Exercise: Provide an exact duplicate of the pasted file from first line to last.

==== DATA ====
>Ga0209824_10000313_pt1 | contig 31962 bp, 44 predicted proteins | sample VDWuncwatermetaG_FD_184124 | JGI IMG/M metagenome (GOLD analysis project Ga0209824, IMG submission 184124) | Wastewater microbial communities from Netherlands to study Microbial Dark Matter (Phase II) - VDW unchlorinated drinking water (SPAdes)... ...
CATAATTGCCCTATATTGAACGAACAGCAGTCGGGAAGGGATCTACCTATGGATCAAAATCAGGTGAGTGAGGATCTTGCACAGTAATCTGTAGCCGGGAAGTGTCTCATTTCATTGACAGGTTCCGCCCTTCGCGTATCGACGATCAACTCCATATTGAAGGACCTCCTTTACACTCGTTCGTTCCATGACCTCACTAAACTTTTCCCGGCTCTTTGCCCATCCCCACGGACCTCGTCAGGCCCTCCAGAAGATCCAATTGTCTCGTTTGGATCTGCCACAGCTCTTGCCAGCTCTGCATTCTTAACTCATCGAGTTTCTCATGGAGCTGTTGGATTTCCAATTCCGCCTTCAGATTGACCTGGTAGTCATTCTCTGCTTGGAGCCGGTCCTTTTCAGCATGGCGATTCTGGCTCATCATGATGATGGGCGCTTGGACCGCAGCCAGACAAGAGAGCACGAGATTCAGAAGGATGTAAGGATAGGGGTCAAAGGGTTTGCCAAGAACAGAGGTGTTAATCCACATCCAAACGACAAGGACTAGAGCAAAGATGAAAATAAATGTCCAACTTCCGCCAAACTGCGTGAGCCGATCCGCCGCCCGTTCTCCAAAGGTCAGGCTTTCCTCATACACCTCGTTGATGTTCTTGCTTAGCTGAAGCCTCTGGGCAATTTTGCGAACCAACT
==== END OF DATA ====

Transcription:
>Ga0209824_10000313_pt1 | contig 31962 bp, 44 predicted proteins | sample VDWuncwatermetaG_FD_184124 | JGI IMG/M metagenome (GOLD analysis project Ga0209824, IMG submission 184124) | Wastewater microbial communities from Netherlands to study Microbial Dark Matter (Phase II) - VDW unchlorinated drinking water (SPAdes)... ...
CATAATTGCCCTATATTGAACGAACAGCAGTCGGGAAGGGATCTACCTATGGATCAAAATCAGGTGAGTGAGGATCTTGCACAGTAATCTGTAGCCGGGAAGTGTCTCATTTCATTGACAGGTTCCGCCCTTCGCGTATCGACGATCAACTCCATATTGAAGGACCTCCTTTACACTCGTTCGTTCCATGACCTCACTAAACTTTTCCCGGCTCTTTGCCCATCCCCACGGACCTCGTCAGGCCCTCCAGAAGATCCAATTGTCTCGTTTGGATCTGCCACAGCTCTTGCCAGCTCTGCATTCTTAACTCATCGAGTTTCTCATGGAGCTGTTGGATTTCCAATTCCGCCTTCAGATTGACCTGGTAGTCATTCTCTGCTTGGAGCCGGTCCTTTTCAGCATGGCGATTCTGGCTCATCATGATGATGGGCGCTTGGACCGCAGCCAGACAAGAGAGCACGAGATTCAGAAGGATGTAAGGATAGGGGTCAAAGGGTTTGCCAAGAACAGAGGTGTTAATCCACATCCAAACGACAAGGACTAGAGCAAAGATGAAAATAAATGTCCAACTTCCGCCAAACTGCGTGAGCCGATCCGCCGCCCGTTCTCCAAAGGTCAGGCTTTCCTCATACACCTCGTTGATGTTCTTGCTTAGCTGAAGCCTCTGGGCAATTTTGCGAACCAACT